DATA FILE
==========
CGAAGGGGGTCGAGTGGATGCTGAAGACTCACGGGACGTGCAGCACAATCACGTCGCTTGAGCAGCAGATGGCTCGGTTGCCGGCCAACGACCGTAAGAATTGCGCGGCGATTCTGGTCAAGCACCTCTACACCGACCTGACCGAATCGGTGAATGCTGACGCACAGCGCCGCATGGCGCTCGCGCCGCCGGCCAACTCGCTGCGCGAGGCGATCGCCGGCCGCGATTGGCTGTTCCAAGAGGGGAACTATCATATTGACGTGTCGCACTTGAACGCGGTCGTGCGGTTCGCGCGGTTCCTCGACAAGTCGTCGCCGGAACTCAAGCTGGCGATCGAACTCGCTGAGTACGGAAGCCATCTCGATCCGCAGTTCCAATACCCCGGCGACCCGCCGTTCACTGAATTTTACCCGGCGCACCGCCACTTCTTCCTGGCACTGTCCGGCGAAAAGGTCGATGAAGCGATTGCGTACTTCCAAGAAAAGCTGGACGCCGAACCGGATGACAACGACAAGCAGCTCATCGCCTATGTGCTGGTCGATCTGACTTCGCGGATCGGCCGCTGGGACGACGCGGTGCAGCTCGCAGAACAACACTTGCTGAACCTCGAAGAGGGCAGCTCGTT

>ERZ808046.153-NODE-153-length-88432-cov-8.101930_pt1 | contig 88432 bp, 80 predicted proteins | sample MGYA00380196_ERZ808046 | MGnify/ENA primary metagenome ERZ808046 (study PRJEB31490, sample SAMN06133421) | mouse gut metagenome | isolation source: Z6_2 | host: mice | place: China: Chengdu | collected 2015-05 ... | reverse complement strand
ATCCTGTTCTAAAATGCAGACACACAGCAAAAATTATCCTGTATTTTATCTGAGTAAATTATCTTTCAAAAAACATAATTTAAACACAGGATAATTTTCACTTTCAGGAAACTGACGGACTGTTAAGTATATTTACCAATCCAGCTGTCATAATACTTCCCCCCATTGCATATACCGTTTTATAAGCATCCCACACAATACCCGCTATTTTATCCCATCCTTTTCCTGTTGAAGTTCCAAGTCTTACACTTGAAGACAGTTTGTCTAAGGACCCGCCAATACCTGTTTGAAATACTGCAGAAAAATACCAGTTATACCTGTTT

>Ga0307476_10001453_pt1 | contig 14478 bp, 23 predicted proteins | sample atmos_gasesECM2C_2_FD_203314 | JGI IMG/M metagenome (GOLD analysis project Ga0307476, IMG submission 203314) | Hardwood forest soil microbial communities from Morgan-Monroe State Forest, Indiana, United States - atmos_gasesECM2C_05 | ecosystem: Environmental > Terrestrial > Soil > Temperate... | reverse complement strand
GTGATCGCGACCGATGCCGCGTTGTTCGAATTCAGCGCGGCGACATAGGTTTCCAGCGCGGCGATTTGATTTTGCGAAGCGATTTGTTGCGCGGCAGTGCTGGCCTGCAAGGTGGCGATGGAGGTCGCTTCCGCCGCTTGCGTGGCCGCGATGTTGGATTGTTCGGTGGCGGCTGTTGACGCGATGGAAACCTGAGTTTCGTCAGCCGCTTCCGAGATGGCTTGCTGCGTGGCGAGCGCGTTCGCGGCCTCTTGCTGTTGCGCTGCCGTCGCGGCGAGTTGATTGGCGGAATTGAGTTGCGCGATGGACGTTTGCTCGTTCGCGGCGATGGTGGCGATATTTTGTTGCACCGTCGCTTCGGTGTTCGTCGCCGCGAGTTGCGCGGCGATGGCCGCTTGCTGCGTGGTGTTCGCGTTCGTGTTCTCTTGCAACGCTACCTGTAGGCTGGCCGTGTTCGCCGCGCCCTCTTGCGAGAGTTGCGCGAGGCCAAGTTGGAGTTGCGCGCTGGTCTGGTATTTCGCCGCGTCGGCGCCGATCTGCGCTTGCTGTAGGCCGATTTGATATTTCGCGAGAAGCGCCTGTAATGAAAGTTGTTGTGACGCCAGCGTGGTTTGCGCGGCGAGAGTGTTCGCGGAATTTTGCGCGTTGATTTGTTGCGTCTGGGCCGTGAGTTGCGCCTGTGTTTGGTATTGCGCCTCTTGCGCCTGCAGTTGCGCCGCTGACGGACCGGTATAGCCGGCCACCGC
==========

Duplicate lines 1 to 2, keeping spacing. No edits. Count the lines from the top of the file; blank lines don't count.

CGAAGGGGGTCGAGTGGATGCTGAAGACTCACGGGACGTGCAGCACAATCACGTCGCTTGAGCAGCAGATGGCTCGGTTGCCGGCCAACGACCGTAAGAATTGCGCGGCGATTCTGGTCAAGCACCTCTACACCGACCTGACCGAATCGGTGAATGCTGACGCACAGCGCCGCATGGCGCTCGCGCCGCCGGCCAACTCGCTGCGCGAGGCGATCGCCGGCCGCGATTGGCTGTTCCAAGAGGGGAACTATCATATTGACGTGTCGCACTTGAACGCGGTCGTGCGGTTCGCGCGGTTCCTCGACAAGTCGTCGCCGGAACTCAAGCTGGCGATCGAACTCGCTGAGTACGGAAGCCATCTCGATCCGCAGTTCCAATACCCCGGCGACCCGCCGTTCACTGAATTTTACCCGGCGCACCGCCACTTCTTCCTGGCACTGTCCGGCGAAAAGGTCGATGAAGCGATTGCGTACTTCCAAGAAAAGCTGGACGCCGAACCGGATGACAACGACAAGCAGCTCATCGCCTATGTGCTGGTCGATCTGACTTCGCGGATCGGCCGCTGGGACGACGCGGTGCAGCTCGCAGAACAACACTTGCTGAACCTCGAAGAGGGCAGCTCGTT

>ERZ808046.153-NODE-153-length-88432-cov-8.101930_pt1 | contig 88432 bp, 80 predicted proteins | sample MGYA00380196_ERZ808046 | MGnify/ENA primary metagenome ERZ808046 (study PRJEB31490, sample SAMN06133421) | mouse gut metagenome | isolation source: Z6_2 | host: mice | place: China: Chengdu | collected 2015-05 ... | reverse complement strand